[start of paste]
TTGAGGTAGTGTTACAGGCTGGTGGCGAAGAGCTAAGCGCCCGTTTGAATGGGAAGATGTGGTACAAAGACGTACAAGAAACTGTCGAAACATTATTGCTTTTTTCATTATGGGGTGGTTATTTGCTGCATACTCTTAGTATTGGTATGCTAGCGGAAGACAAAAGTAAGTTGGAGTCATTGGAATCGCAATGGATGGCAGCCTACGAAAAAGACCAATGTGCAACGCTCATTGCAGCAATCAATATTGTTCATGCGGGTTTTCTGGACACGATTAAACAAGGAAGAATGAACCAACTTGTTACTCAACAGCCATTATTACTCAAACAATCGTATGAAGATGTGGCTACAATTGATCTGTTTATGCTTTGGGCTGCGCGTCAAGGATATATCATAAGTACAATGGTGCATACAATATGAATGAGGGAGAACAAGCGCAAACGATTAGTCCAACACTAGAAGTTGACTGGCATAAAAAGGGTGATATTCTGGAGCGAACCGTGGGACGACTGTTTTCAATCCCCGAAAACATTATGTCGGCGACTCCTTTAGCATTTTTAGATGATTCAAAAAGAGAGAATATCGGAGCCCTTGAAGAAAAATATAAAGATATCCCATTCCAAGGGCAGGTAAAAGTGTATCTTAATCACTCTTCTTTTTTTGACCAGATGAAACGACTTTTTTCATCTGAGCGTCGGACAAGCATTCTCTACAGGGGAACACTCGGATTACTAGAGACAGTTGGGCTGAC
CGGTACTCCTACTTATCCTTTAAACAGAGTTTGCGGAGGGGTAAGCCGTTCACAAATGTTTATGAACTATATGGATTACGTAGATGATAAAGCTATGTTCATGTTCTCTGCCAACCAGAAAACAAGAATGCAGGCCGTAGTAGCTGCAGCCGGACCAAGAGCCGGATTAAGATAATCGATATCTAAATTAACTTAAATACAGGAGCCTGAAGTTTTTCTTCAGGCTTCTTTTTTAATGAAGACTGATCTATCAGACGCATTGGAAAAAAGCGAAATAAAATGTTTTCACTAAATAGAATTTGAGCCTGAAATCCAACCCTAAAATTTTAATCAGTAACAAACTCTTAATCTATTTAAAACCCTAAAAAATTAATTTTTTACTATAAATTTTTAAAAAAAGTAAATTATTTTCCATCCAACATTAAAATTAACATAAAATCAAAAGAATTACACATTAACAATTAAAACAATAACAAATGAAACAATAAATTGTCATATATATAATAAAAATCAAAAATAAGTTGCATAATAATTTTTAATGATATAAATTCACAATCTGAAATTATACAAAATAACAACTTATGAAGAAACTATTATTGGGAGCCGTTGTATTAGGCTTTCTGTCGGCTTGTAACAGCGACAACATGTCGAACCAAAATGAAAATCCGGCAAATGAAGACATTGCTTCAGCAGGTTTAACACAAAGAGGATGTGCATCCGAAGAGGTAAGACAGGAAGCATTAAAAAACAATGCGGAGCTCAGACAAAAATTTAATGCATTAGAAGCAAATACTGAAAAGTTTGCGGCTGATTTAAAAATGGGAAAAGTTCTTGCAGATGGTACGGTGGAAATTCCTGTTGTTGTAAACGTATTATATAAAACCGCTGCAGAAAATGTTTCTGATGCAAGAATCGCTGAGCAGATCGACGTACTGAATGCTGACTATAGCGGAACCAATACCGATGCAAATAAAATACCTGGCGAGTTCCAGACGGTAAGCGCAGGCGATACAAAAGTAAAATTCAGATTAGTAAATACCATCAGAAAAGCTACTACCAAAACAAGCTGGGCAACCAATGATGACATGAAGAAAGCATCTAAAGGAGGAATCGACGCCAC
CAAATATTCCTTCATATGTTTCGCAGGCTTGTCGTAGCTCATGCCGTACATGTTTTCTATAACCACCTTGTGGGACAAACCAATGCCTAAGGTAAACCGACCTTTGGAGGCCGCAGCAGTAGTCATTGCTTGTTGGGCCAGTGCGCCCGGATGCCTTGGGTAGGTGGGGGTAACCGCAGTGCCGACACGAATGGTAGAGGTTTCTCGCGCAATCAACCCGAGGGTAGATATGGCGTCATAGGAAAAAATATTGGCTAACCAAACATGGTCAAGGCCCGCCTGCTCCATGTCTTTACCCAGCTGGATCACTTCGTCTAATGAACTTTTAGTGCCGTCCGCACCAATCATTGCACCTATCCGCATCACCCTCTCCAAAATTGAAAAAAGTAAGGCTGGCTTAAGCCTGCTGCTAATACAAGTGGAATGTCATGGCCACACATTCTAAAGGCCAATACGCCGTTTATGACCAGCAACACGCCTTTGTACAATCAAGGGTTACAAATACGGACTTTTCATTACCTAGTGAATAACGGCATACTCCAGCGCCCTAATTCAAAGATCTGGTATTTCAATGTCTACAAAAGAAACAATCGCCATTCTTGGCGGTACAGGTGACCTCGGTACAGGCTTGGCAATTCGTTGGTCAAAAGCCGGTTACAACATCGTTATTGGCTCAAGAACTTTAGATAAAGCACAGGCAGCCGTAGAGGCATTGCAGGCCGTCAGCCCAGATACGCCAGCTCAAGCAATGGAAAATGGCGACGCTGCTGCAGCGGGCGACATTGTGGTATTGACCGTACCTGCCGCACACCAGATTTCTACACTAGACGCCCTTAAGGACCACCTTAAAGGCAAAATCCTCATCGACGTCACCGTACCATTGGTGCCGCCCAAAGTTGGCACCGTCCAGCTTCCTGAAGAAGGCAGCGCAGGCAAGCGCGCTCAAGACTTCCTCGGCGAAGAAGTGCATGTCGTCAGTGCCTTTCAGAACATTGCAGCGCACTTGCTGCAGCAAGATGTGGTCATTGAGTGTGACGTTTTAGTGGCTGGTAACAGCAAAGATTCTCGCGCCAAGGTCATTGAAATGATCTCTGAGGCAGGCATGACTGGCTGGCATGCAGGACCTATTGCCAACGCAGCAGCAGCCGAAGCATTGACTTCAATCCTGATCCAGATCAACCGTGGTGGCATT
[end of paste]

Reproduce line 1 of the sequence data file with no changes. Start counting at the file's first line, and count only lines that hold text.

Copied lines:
TTGAGGTAGTGTTACAGGCTGGTGGCGAAGAGCTAAGCGCCCGTTTGAATGGGAAGATGTGGTACAAAGACGTACAAGAAACTGTCGAAACATTATTGCTTTTTTCATTATGGGGTGGTTATTTGCTGCATACTCTTAGTATTGGTATGCTAGCGGAAGACAAAAGTAAGTTGGAGTCATTGGAATCGCAATGGATGGCAGCCTACGAAAAAGACCAATGTGCAACGCTCATTGCAGCAATCAATATTGTTCATGCGGGTTTTCTGGACACGATTAAACAAGGAAGAATGAACCAACTTGTTACTCAACAGCCATTATTACTCAAACAATCGTATGAAGATGTGGCTACAATTGATCTGTTTATGCTTTGGGCTGCGCGTCAAGGATATATCATAAGTACAATGGTGCATACAATATGAATGAGGGAGAACAAGCGCAAACGATTAGTCCAACACTAGAAGTTGACTGGCATAAAAAGGGTGATATTCTGGAGCGAACCGTGGGACGACTGTTTTCAATCCCCGAAAACATTATGTCGGCGACTCCTTTAGCATTTTTAGATGATTCAAAAAGAGAGAATATCGGAGCCCTTGAAGAAAAATATAAAGATATCCCATTCCAAGGGCAGGTAAAAGTGTATCTTAATCACTCTTCTTTTTTTGACCAGATGAAACGACTTTTTTCATCTGAGCGTCGGACAAGCATTCTCTACAGGGGAACACTCGGATTACTAGAGACAGTTGGGCTGAC